The Square Kilometre Array (SKA) project in the Northern Cape wants a large allocation of the digital dividend, to bolster SA’s chances of winning the right to host the telescope.
SA and Australia are both in the running to host the multibillion-rand project, and a decision is expected from the international community in the middle of next year. So far, seven telescopes are running as a trial.
The SKA wants to use additional spectrum in the area, and have current broadcast reworked, so that SA can bolster its competitive advantage. Spectrum is set to be freed up when SA switches off analogue television and moves to digital at the end of 2013.
SKA radio frequency interference manager Adrian Tiplady says the project wants to be granted the digital dividend – the spectrum that will be freed up when SA goes digital – to benefit SA’s bid.
In addition, argues Tiplady, there are ways of optimising frequency use in the area. He explains that replacing broadcasting towers with low-power transmitters would improve the SKA’s position as there would be less radio interference.
Tiplady was addressing industry members at the Independent Communications Authority of SA’s (ICASA’s) workshop on the digital dividend last week. The workshop was held so the industry could submit its views on how the additional spectrum should be allocated.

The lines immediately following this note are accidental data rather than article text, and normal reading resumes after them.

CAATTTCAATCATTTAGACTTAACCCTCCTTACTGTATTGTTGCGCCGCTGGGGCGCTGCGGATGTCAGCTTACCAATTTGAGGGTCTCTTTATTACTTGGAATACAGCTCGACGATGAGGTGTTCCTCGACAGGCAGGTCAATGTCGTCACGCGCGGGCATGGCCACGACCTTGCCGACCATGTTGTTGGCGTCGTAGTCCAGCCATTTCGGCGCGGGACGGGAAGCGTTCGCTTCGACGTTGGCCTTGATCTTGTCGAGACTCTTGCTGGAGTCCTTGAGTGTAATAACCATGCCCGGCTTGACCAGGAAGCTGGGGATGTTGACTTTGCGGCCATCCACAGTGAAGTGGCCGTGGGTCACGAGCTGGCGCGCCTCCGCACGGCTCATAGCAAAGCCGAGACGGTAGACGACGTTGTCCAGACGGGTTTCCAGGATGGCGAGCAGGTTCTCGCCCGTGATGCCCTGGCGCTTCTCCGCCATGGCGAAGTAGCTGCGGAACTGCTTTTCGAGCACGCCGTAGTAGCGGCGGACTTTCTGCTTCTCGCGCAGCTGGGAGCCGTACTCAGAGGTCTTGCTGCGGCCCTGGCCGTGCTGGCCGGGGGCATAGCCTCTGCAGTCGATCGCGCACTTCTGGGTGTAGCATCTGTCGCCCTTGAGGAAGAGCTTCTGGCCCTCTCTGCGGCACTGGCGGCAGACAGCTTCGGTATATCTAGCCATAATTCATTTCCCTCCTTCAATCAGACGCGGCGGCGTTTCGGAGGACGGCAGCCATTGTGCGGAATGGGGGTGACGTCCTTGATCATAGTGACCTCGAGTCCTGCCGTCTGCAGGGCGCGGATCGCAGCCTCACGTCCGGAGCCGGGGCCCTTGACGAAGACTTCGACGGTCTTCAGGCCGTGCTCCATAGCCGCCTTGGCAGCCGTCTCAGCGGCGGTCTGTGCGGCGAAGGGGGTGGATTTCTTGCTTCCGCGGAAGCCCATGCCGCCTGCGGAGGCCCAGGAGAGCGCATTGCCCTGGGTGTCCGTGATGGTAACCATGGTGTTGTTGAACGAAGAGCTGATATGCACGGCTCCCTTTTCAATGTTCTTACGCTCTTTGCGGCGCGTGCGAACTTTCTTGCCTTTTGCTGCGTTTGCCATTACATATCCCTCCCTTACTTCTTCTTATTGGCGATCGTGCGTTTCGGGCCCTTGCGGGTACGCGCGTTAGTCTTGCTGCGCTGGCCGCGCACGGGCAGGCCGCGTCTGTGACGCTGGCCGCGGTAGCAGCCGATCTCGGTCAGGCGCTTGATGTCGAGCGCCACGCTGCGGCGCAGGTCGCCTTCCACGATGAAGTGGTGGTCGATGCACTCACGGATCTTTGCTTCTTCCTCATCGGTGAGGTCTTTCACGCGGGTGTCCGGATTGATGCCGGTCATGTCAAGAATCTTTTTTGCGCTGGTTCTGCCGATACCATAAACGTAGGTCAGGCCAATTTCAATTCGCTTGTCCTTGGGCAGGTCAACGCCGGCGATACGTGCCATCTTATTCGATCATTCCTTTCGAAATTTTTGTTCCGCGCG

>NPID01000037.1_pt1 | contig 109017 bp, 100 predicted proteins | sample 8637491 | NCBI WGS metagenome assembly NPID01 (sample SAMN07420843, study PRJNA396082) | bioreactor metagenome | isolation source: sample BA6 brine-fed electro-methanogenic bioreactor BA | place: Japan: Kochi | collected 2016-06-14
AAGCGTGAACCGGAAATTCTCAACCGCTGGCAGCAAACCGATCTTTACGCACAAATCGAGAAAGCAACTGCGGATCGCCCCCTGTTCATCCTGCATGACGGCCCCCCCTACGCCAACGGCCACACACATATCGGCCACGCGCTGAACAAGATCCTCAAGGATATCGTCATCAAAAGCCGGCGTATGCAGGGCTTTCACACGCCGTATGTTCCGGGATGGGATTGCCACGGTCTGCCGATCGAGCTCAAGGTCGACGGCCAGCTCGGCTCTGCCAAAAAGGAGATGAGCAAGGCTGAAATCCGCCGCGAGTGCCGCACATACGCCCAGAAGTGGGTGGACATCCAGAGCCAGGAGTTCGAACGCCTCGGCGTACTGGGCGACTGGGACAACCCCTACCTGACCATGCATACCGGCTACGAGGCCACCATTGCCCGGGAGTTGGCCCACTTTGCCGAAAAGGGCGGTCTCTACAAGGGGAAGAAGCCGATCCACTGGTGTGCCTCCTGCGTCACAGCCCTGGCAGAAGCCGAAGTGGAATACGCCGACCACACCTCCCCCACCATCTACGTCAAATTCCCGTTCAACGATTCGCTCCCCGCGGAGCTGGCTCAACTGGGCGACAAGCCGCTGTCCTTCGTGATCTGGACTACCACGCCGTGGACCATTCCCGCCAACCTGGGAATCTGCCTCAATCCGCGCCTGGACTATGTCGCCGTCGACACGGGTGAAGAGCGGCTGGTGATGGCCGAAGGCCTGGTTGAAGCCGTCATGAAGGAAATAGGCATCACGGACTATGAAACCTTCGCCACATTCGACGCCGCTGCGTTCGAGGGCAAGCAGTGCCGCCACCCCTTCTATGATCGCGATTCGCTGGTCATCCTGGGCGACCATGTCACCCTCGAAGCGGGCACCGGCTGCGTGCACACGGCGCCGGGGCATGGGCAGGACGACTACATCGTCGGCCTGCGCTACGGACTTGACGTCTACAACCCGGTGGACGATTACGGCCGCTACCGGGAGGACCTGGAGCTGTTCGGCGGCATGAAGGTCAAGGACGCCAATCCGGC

The SKA is a mega telescope, about 100 times more sensitive than the biggest existing radio telescope. It will cost about €1.5 billion, with construction possibly starting as early as 2016, and is expected to be completed by 2024.
The telescope array will comprise about 3 000 dish-shaped antennae and other hybrid receiving technologies, with a core of about 2 000 antennae and outlying stations of 30 to 40 antennae each, spiralling out of the core.
These stations will be spread over a vast area of up to 3 000km in the Northern Cape province. Tiplady points out that only 2% of SA’s population lives in the province.
The SKA is working with stakeholders in the sector, including Sentech, the South African Broadcasting Corporation and ICASA, to look at how to optimise spectrum use in the region, notes Tiplady.
The project is protected by legislation that limits the amount of radio frequency interference. Tiplady says, as a result, any new broadcasting needs to be approved to make sure it doesn’t interfere with the SKA.
This is because the area, which covers large parts of the Northern Cape province, has been declared an “astronomy advantage area”. Based on a 2010 measurement, the area is a good environment for the SKA; however, any improvements would make SA’s case much stronger, adds Tiplady.